The University and Mayor Muriel Bowser announced plans this week for a new hospital in Southeast D.C. that will replace a facility that has faced harsh criticism from the community.
Although that is a positive step for the city, other news negatively affects students in the District. As many students return to school this month, they’ll face increased security that can be dehumanizing and hasn’t been proven effective.
Here’s the best and the worst from this week’s headlines:
The District’s newest hospital will be on the campus of St. Elizabeths East in an area that is often considered one of the poorest in the city. The hospital will be managed by GW Hospital through an advisory board, and doctors from the University will provide care in the facility. This hospital will help bring medical care to an area of the city that needs it most.
The hospital currently in the area, United Medical Center, was plagued with issues last year, including the questionable deaths of patients in the facility’s nursing home and financial troubles arising from poor management by the costly consulting firm hired to run the hospital.
The hospital remains open, but certain aspects of it have been closed due to public safety concerns. By reaching an agreement with GW, the District has found a reliable partner to manage the facility and bring its resources to a population that needs stable support and quality care.
With GW as a partner, the hospital will manage medical problems that plague the city. The District has one of the lowest uninsured rates of any city, but the community in Southeast D.C. has some of the highest rates of medical problems. Southeast D.C., in particular, has high rates of HIV and infant and maternal mortality rates that are higher than any state in the country.
Although the new hospital can’t solve all health problems in Southeast or in the District, it is one big step that the University is taking to help improve health care equality in D.C.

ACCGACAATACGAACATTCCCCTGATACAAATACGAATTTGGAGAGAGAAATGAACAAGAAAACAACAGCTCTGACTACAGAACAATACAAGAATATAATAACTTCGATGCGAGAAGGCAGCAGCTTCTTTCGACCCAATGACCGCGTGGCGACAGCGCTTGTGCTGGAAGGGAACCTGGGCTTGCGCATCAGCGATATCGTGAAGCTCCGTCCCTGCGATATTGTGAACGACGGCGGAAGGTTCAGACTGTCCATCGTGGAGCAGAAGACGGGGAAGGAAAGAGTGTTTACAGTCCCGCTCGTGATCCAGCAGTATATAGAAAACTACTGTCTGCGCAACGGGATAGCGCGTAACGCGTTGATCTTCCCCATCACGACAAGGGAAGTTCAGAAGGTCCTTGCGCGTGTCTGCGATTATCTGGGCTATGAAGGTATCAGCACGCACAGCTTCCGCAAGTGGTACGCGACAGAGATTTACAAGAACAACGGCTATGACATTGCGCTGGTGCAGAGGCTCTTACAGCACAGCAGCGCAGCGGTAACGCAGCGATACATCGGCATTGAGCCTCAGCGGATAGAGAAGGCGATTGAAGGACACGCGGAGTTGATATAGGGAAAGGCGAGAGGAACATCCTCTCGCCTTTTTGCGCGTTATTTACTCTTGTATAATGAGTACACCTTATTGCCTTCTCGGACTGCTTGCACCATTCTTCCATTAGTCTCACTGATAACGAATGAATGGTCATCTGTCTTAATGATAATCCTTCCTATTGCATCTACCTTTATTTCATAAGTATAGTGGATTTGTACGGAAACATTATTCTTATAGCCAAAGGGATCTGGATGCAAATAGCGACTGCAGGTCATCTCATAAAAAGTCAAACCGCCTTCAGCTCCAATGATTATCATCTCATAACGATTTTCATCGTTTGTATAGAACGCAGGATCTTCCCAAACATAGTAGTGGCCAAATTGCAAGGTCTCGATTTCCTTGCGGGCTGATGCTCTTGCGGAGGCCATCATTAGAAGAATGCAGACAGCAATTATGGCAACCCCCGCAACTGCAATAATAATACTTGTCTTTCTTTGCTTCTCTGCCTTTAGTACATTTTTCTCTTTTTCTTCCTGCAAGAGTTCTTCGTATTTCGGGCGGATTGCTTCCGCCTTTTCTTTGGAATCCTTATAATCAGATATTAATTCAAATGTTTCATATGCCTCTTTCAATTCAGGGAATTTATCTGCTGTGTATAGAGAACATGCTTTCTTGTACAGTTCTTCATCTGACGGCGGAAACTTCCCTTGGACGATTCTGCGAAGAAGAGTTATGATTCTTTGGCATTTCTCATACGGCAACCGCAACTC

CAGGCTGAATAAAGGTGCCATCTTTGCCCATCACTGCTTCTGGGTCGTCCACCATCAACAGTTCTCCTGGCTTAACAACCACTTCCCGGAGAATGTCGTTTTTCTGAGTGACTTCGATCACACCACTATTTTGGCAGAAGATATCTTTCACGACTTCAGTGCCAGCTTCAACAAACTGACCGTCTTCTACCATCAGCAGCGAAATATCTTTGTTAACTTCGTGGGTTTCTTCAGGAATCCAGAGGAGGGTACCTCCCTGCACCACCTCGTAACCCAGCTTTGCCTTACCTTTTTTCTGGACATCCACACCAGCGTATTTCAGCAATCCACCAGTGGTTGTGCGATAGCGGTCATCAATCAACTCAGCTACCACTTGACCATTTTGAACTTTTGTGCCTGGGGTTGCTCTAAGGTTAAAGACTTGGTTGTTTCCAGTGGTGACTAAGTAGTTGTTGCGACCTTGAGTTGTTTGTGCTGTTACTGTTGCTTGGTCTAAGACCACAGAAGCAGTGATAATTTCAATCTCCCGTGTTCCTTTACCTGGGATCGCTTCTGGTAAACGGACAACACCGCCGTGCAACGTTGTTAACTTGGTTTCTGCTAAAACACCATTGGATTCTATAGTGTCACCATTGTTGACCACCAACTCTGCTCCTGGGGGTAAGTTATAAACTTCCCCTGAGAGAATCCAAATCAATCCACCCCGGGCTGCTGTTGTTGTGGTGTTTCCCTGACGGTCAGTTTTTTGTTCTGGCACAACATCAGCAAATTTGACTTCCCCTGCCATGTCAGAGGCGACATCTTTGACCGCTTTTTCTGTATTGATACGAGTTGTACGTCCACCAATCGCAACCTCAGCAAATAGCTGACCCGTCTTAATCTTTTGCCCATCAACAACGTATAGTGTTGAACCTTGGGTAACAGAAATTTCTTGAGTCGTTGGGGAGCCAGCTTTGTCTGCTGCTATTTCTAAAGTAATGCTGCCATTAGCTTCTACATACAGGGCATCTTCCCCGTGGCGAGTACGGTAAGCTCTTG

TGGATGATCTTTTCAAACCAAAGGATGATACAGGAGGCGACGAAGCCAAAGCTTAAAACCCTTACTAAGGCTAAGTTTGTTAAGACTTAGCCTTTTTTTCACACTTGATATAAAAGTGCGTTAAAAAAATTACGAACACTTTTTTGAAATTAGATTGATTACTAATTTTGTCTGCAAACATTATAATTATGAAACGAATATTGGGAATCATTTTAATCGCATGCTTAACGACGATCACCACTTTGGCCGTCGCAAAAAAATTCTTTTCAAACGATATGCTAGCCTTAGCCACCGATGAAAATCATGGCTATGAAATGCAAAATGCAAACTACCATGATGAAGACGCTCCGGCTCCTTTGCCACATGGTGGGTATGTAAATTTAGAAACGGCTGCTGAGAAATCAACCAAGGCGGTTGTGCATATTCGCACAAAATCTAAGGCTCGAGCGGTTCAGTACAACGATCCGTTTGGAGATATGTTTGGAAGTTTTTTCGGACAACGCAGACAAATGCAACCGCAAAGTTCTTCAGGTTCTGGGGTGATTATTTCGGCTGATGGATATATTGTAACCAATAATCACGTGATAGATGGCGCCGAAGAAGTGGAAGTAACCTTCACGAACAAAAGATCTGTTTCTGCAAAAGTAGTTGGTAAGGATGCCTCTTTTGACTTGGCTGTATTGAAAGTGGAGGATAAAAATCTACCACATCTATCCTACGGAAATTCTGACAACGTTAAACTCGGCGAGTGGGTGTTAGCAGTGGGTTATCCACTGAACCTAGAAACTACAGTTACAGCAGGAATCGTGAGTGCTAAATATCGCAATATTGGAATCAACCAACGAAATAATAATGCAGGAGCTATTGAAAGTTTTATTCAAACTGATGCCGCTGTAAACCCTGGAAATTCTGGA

As students return to class this month, schools around the country are considering the expansion of metal detector use following the February shooting at a school in Parkland, Fla. In the District, students will be subjected to security that resembles that of an airport, as metal detectors and x-ray machines are used in every middle and high school in the D.C. Public Schools system.
Despite this security being widespread in D.C., only 10 percent of the nation’s schools use metal detectors.
While some consider the metal detectors and x-ray machines to be a necessary precaution, there’s no real evidence that their use prevents violence in schools. Some studies even show that metal detectors make students feel less safe, and the environment that metal detectors create has been criticized as “institutionalized” and “prison-like.”
Just down the road from many of the schools the District considers dangerous enough to require metal detectors is GW’s campus, where students aren’t asked to pass through metal detectors or place their bags in x-ray machines. Alongside GW, students at many of D.C.’s charter schools also aren’t forced to face increased security. This shows that less disruptive methods of security could leave students just as safe.
At GW, students carry their GWorld cards everywhere they go on campus because the card is necessary for entering most buildings. It is also how students can identify themselves to GW Police Department officers, if necessary. The system of using ID badges to access school buildings or to identify yourself while on campus could just as easily be used in public schools. More than 16 percent of high schools require students to use IDs or photo-identification to enter schools. Perhaps that is one way that District schools can maintain their security without dehumanizing students.
Kiran Hoeffner-Shah, a sophomore majoring in political science, is The Hatchet’s contributing opinions editor.
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